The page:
Ohio Senator Backs NCAA, Opposes Unionizing College Players

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UPDATED: Friday April 4, 2014 5:57 PM

Supporters of an effort to unionize college athletes have encountered their newest opponent on Capitol Hill:  Republican Senator Rob Portman from Ohio calls it a bad idea. That puts him on the opposite side of the issue of his Democratic colleague Senator Sherrod Brown.

"My sense from what I know is that it's a bad idea," said Portman.  "It's going to hurt the very students it's supposed to help. To have players unionize, among other things, would subject their scholarships, including their tuition, room and board, to being taxable income if they are employees."

In a historic decision last month the National Labor Relations Board sided with former Northwestern quarterback Kain Colter and determined football players who are on scholarships are employees of the school and entitled to unionize.

Players are seeking protections dealing with concussions, fully guaranteed scholarships and comprehensive medical coverage.

If unionized, Northwestern football players could choose to collectively bargain.

That issue hits a nerve with Ohio politicians who watched a divisive statewide debate over collective bargaining unfold in the state in 2011.

"I suppose it only applies to private schools and not public schools which I think would be unfair," said Portman.  "I suppose that would help The Ohio State University relative to some of the private schools that might have to stop some of their athletic programs.  I think it's a real concern."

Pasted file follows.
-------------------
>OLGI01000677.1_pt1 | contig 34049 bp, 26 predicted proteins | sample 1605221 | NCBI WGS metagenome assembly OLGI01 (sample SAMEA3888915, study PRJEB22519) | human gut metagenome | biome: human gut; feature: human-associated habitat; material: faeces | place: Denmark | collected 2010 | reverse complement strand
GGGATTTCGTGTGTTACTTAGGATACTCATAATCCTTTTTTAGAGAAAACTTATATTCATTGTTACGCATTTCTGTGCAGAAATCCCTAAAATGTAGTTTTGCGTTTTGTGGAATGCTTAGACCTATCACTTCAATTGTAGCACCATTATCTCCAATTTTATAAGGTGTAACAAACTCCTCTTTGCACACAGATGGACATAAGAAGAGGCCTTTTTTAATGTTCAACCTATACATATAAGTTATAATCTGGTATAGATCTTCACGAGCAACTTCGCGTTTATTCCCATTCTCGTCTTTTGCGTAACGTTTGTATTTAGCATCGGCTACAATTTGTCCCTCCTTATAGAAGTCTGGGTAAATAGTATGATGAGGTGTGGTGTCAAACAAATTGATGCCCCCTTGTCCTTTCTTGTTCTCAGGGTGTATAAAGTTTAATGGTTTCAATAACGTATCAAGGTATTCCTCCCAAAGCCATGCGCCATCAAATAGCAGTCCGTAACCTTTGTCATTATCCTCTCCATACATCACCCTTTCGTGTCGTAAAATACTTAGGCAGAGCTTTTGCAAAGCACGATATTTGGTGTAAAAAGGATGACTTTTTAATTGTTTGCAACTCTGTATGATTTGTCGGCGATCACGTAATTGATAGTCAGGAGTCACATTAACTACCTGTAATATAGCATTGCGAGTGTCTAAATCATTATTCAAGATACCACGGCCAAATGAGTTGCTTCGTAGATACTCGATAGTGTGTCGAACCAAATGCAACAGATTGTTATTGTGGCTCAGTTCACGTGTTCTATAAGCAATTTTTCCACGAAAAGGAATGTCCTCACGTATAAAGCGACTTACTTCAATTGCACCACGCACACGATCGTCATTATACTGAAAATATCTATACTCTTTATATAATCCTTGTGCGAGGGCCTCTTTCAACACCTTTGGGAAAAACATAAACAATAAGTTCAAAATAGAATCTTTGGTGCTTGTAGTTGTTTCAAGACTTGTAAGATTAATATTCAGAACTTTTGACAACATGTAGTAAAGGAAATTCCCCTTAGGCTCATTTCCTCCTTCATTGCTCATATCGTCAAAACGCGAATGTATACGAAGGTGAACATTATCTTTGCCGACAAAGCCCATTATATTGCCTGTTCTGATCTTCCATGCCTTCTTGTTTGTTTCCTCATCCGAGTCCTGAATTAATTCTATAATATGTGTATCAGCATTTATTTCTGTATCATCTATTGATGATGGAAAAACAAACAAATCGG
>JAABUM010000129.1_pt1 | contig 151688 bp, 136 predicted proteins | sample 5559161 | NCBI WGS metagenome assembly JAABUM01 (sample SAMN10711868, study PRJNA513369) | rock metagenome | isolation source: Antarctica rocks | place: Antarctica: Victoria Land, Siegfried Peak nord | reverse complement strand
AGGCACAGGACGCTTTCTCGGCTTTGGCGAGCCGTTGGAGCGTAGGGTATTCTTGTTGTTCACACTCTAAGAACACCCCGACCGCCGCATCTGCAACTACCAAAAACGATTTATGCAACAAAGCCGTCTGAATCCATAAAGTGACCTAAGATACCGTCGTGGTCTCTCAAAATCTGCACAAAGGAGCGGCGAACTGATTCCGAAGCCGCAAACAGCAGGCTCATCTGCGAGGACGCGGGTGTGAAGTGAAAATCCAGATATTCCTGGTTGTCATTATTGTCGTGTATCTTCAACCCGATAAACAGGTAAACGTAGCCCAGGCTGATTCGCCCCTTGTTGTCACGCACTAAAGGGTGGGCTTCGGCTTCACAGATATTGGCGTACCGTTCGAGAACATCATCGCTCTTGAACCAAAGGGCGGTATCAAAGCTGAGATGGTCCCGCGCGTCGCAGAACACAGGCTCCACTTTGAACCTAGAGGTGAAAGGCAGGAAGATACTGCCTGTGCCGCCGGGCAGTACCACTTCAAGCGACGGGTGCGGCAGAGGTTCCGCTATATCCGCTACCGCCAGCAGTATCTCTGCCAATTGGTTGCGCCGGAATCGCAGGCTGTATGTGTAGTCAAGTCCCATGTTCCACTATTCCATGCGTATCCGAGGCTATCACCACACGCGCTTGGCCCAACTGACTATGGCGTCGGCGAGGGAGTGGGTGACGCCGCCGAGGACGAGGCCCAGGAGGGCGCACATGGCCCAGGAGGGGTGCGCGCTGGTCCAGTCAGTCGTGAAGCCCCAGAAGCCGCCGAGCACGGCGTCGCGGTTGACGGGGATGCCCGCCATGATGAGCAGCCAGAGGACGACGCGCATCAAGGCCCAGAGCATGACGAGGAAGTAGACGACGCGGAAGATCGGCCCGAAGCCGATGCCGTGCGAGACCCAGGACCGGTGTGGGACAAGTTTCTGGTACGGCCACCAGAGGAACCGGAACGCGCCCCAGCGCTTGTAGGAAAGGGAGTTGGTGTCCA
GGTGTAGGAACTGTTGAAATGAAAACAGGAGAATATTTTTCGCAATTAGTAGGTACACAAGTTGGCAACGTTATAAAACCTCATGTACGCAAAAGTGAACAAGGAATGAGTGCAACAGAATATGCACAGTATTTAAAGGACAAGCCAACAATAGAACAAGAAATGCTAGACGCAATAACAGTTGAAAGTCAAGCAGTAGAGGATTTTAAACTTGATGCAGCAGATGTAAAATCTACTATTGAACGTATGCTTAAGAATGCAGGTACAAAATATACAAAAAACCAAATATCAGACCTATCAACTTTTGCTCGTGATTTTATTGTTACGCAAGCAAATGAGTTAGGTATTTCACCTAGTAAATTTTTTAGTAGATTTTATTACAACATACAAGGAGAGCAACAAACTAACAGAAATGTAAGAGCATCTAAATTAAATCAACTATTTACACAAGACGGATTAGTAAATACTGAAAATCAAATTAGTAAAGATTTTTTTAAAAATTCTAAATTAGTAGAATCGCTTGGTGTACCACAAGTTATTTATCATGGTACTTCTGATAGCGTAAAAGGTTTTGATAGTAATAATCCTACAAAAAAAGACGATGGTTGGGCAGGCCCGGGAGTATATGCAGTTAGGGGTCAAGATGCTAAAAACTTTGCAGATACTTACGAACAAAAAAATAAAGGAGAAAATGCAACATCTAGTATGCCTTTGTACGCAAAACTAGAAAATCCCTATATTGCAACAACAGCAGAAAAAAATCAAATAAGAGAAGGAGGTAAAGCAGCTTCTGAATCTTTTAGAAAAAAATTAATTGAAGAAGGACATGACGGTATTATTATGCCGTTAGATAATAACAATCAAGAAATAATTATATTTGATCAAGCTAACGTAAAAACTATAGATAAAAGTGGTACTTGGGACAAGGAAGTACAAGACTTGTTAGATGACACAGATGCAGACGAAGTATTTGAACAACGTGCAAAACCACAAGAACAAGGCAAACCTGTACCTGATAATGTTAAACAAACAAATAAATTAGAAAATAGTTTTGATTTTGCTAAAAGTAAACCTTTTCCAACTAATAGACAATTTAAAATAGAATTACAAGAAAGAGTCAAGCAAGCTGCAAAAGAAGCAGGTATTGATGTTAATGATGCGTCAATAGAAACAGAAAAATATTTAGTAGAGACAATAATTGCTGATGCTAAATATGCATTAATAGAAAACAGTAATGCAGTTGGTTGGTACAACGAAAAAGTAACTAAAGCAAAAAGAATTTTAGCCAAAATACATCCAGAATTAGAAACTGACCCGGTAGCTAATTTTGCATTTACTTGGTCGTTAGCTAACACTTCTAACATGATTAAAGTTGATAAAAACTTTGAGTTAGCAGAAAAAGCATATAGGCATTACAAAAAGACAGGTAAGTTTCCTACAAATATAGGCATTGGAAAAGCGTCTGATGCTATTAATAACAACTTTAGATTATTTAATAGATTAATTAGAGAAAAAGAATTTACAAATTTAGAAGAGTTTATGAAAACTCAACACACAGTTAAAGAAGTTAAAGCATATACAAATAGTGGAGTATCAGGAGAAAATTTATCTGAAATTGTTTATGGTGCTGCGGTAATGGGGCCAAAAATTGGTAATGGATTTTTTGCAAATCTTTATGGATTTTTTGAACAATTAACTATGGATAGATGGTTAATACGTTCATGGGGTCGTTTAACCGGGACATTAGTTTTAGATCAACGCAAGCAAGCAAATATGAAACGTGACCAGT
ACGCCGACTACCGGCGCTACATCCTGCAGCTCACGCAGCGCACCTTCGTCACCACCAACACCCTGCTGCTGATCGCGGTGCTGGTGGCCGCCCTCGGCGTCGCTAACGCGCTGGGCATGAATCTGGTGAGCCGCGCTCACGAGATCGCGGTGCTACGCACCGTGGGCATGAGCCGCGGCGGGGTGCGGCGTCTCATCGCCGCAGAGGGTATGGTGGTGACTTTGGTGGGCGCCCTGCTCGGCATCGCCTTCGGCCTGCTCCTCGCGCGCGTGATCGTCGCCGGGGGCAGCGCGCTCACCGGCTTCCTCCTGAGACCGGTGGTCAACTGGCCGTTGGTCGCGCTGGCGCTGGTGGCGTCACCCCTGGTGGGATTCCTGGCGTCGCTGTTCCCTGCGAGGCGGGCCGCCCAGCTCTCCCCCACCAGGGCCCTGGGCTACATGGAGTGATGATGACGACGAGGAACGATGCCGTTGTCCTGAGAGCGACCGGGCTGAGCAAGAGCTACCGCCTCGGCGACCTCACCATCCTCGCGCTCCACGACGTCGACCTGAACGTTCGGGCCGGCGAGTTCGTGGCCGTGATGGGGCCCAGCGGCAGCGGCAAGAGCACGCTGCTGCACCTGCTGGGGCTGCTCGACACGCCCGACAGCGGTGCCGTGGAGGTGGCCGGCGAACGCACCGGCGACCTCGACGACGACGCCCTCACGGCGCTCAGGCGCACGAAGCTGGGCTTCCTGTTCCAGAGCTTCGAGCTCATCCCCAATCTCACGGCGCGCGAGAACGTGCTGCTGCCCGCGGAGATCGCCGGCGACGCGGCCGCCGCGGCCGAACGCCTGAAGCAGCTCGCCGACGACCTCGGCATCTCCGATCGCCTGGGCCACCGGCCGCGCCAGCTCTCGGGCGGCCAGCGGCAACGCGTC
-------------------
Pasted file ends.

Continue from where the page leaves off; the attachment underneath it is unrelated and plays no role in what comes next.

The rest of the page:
The NCAA disagrees with the decision and Northwestern is appealing.

Last week, Brown told 10TV that he supports the union effort.

"I'm pulling for the quarterback at Northwestern to be able to form a union, if those players think they should," said Brown.  "These players - in practice - are working more than, in most cases, a 40 hour week.  They called them employees more than they were students."

Colter and Ramogi Huma, president of the group that represents the players, were on Capitol Hill earlier this week to lobby for the plan.

Brown met with them, Portman did not.

Portman disagrees with Brown that college athletes are employees of the university.

"I'd like to see college athletics be less professional, not more professional," said Portman.  "By unionizing 18-year-old kids who go to college on a scholarship, I think it's going to end up being harmful to them not helpful."

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